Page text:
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Date of Award
Software maintenance accounts for 50% to 90% of the costs over the life-cycle of
a software system. And program comprehension is a major activity during software
maintenance, absorbing around half of the maintenance costs. This is especially
true when developers attempt to perform maintenance tasks such as bug fixes and
feature requests on a well-designed framework. Therefore, during code evolution
tasks, developers often consult high-level views of the system, i.e., design documents
and diagrams, to help them understand the design intent before they attempt any
code modification. Different diagrams are often used to describe the design intent in
a software system, including diagrams of the code structure, e.g. class diagrams, and
diagrams of the run-time structure, i.e. object diagrams. A class diagram describes
class dependencies at compile time, whereas an object diagram describes interactions
between different instances of a class at run-time. An exploratory study showed that
80% of the developers questions while doing coding activities required thinking about
object relations rather than class dependencies. Thus, class diagrams are not enough
for understanding the structure of the system and need to be combined with object
diagrams to understand object interactions.
There is no shortage of tools that extract class diagrams. Also, previous research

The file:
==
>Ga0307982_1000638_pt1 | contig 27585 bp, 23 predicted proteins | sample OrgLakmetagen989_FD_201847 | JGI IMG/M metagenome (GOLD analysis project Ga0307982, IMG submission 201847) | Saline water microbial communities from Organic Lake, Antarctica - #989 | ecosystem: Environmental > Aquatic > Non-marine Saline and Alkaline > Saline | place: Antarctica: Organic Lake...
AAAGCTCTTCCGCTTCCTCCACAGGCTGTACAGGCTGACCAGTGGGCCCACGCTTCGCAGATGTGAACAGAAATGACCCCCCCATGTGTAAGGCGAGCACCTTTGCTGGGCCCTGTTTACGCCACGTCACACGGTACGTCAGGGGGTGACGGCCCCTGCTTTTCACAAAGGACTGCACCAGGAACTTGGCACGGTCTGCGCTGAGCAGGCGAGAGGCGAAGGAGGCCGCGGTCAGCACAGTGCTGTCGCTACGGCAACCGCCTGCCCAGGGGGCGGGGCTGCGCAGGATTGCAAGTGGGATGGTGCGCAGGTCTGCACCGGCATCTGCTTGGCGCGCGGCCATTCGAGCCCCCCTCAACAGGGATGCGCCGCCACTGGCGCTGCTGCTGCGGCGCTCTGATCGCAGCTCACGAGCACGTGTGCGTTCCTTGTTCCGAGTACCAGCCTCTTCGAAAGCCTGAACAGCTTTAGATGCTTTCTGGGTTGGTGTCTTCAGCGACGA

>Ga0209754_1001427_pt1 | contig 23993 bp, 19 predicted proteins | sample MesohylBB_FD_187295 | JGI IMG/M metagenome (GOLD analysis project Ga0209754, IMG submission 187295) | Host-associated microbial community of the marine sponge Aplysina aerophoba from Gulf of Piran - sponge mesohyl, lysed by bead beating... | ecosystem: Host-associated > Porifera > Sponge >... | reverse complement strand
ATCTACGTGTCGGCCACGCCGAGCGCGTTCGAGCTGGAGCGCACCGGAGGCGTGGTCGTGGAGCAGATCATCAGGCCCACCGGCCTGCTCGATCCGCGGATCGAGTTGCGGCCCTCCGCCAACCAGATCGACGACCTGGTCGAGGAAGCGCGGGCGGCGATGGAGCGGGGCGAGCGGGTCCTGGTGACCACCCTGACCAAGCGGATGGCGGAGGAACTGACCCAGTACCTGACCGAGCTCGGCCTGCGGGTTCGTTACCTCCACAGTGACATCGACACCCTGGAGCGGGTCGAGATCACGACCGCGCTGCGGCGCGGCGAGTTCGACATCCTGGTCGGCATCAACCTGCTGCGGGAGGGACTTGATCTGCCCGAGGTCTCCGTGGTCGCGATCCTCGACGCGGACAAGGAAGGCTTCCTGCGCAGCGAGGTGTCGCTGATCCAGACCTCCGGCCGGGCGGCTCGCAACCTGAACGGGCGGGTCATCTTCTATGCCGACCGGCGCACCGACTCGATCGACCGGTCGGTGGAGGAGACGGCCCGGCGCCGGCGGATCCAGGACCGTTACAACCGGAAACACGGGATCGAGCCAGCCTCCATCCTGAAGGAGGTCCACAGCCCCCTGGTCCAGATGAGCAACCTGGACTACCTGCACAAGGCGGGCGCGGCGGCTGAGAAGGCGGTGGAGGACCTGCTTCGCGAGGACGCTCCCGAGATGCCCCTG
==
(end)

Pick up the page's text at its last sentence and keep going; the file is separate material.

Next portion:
studied the benefits of class diagrams. Giving developers usable object diagrams, how-
ever, had typically been challenging. Recently, Abi-Antoun and Aldrich had proposed
an approach to extract hierarchical ownership object graphs (OOG) for the entire system. An OOG can help developers address a typical software comprehension task at a variety of abstraction levels, by combining information about object communication
at both the architectural level and implementation details hidden within interfaces
such as data structures, an inherent feature in the object-oriented paradigm. But the
usefulness of those diagrams had not been evaluated empirically. So we set out to
investigate the following research question: do developers who have access to diagrams of the run-time structure, i.e. OOGs, in addition to diagrams of the code structure, i.e. class diagrams, perform code modification tasks more effectively than developers who have access to only diagrams of the code structure?
This thesis provides the first empirical evidence to evaluate the usefulness of
OOGs. In a controlled experiment, we observed 10 developers perform maintenance
activities on a well-designed object-oriented framework. We found that when developers attempt code maintenance tasks, they struggle mostly with activities related
seeking answers for questions about the object structure. Two of the developers who
had access to OOGs completed the three tasks compared to only one developer who
had access to only class diagrams. On average, developers who had access to OOGs
performed their activities in less time (22%-60%), and by browsing less irrelevant
code (10%-60%) than developers who had access to only class diagrams or who did
not use diagram at all.
Ammar, Nariman, "Evaluation of the usefulness of diagrams of the run-time structure for coding activities" (2011). Wayne State University Theses. 91.